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I just encountered the following sentence in The Oxford Guide to Style (p. 161) and could not figure out its structure:

Since it⁽¹⁾ is being presented as a direct quotation it⁽²⁾ is treated as one, it⁽³⁾ being immaterial that the words are not in English.

Why can the the final instance of the pronoun it, the one labelled with a superscripted ‘(3)’, be inserted at the end?

The first two instances of it, those labelled (1) and (2), are clearly coreferential to the same earlier antecedent (whatever is being presented as a direct quotation), but what is the third instance of it referring to?

What is the grammatical structure of this sentence?

Can that third it be omitted and the sentence remain grammatical and unchanged in meaning?

  • I can tell you this: it ain't the greatest English I have seen. And, for your information, one typically sees this usage in contracts, court cases and technical texts. A comma is missing direct quotation. – Lambie Jan 8 at 18:11
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The parenthetical participle clause

  • it being immaterial that the words are not in English

is the result of Extraposition (with dummy it inserted) on the parenthetical participle clause

  • that the words are not in English being immaterial

Extraposition is very common in English when the subject of a short verb phrase (like being immaterial) is long and syntactically complex (like that the words are not in English). It moves the heavy material to the end, where it's easier to parse in a right-branching language like English, and leaves a harmless little one syllable marker that leads right into the auxiliary verb, which is what English prefers.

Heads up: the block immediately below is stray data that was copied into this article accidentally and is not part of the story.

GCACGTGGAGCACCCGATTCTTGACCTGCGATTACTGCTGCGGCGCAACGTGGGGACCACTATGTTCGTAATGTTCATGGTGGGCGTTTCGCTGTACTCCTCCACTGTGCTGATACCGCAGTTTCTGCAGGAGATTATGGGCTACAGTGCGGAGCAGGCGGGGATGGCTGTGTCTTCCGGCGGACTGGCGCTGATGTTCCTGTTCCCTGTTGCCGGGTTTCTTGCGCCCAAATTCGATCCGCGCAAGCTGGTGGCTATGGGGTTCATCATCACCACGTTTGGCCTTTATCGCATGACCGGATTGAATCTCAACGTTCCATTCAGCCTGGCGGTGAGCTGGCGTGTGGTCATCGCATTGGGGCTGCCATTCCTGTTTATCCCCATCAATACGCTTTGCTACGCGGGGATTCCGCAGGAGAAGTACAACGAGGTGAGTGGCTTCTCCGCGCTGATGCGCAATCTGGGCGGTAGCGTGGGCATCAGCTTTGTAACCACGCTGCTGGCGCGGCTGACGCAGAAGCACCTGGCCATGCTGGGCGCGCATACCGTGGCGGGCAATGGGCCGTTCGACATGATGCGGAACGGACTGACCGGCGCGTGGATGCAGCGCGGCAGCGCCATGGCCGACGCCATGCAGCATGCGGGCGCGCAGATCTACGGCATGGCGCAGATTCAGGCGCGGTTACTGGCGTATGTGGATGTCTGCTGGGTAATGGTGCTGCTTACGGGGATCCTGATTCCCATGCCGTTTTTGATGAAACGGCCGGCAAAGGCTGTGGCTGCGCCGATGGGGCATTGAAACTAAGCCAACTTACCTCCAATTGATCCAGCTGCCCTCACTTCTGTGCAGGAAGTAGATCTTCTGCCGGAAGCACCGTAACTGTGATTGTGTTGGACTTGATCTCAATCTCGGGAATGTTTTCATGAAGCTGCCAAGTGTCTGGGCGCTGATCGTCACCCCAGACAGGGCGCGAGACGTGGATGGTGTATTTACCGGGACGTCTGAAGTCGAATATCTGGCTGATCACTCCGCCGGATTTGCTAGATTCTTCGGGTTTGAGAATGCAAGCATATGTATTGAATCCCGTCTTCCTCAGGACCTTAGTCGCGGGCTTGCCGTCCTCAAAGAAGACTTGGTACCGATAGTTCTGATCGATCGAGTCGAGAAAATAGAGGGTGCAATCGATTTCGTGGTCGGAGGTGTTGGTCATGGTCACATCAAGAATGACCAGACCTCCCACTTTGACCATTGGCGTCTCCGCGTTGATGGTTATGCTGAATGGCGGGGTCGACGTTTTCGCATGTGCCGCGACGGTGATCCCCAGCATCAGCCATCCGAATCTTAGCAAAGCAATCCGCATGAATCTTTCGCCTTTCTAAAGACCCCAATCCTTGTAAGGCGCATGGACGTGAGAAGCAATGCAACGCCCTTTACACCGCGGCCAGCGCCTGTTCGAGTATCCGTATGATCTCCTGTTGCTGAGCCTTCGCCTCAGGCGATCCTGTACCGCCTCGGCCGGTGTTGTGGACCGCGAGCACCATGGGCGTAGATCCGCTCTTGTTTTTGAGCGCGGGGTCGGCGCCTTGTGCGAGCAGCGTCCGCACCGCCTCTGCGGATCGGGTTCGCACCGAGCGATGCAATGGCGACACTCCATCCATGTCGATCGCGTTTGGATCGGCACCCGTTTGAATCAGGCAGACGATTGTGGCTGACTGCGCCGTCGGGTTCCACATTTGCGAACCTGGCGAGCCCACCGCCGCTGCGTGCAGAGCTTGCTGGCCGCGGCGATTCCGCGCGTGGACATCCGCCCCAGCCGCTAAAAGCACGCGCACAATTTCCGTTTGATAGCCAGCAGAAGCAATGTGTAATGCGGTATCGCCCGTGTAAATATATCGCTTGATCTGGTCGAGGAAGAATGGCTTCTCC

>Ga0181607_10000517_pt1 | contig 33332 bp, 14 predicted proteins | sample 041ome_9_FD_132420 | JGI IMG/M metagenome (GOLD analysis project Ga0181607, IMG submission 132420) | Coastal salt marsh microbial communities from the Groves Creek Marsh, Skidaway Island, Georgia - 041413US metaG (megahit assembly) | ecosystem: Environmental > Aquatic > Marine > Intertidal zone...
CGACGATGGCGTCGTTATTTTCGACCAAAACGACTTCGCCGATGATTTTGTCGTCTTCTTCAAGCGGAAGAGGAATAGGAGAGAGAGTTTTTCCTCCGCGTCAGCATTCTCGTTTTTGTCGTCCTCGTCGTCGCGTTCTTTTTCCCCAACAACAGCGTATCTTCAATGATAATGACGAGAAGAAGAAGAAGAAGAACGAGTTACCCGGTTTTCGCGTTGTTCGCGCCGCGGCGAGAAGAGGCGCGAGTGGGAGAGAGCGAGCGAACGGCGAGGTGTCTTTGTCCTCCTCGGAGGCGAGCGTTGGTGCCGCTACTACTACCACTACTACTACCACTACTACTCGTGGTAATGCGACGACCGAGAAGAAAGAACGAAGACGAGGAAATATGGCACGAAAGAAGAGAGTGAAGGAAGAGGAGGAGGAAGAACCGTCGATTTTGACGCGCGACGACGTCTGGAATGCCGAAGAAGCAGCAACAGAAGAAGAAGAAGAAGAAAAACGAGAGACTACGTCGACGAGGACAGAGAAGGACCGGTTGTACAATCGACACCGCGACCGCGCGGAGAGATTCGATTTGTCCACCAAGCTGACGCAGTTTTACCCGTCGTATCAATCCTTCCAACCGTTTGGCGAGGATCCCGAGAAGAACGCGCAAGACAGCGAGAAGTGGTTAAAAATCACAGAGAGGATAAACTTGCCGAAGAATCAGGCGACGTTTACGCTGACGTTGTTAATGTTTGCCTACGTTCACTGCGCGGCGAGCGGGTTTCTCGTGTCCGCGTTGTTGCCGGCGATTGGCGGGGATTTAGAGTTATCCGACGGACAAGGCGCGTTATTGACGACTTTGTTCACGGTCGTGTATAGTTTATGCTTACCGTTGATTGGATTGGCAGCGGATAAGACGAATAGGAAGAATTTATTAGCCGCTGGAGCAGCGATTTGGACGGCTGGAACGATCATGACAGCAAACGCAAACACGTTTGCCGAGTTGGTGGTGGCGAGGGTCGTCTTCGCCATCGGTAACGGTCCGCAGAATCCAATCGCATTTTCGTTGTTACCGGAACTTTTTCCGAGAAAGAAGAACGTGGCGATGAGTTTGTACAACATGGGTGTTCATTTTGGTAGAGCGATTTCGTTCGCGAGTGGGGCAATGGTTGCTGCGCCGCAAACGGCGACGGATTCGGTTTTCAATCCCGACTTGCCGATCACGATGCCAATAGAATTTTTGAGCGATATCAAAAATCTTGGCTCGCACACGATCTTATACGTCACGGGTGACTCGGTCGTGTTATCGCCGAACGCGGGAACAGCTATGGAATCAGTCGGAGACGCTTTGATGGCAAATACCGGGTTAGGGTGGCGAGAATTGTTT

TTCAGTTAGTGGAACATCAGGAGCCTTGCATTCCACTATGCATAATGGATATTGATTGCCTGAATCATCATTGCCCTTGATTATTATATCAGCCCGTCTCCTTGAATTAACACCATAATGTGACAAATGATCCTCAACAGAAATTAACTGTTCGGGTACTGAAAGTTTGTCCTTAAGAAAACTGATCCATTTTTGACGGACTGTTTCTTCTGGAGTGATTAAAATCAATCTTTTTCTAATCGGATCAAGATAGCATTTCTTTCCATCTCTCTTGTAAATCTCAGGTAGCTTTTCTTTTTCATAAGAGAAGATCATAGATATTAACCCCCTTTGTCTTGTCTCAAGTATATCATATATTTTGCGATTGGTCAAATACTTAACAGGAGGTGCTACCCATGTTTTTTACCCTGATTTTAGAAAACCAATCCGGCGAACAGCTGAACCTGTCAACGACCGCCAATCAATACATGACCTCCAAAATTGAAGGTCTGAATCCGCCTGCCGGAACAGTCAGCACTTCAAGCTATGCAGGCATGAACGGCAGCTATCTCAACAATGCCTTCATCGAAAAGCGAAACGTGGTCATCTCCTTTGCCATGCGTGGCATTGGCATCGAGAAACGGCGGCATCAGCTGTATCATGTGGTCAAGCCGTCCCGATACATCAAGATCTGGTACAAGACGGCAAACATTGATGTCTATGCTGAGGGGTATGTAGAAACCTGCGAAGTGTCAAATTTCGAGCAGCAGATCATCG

If you exaggerate these dimensions, you see how useful it is. Contrast

  • That I had to stand in line for over an hour yesterday is too bad.

versus the extraposed version

  • It's too bad that I had to stand in line for over an hour yesterday.

Oh, and as for the two beings, the first is simply the progressive construction operating on the passive be presented, producing is being presented, a tensed main verb chain. The second one is a non-finite equivalent of a tensed subordinate clause. In this case, something like

  • since it is immaterial that the words are not in English

with the same extraposed clause. Unlike the first, this being is not tensed, since it's a participle.

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  • Why necessarily parenthetical? As it means: and it is immaterial that the words are not in English. Seems to me to be a main idea here. – Lambie Jan 8 at 18:13
  • It's a subordinate clause, not a main clause. It's parenthetical because it's nonrestrictive. Whether it's a main idea or not has nothing to do with grammar. – John Lawler Jan 8 at 20:29
  • It is subordinate, sure but I don't think it is "explanatory or qualifying". I think it is necessary to the sentence. I said main idea, not main clause. I think I know the difference... – Lambie Jan 8 at 20:40
  • The clause is not necessary, since the decision is made. The subordinate clause is just a reason for making that decision. – John Lawler Jan 8 at 20:43
  • For me, it means this: Since it⁽¹⁾ is being presented as a direct quotation, it⁽²⁾ is treated as one and it is immaterial that the words are not in English. So call it what you will. Meaning-wise there are two ideas, as I see it. – Lambie Jan 8 at 20:46
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Your highlighted text is what is called a nominative absolute, which is used to describe the subject of the main clause, the "direct quotation," but is essentially a separate clause in its own right, and has almost no bearing on the first clause - in other words, it is completely parenthetical. If reworded, it could stand as a separate sentence, as "It is immaterial that the words [of the direct quotation] are not in English."

The "it" you're questioning is the subject of this absolute, so no, it cannot be deleted and maintain the integrity of the sentence.

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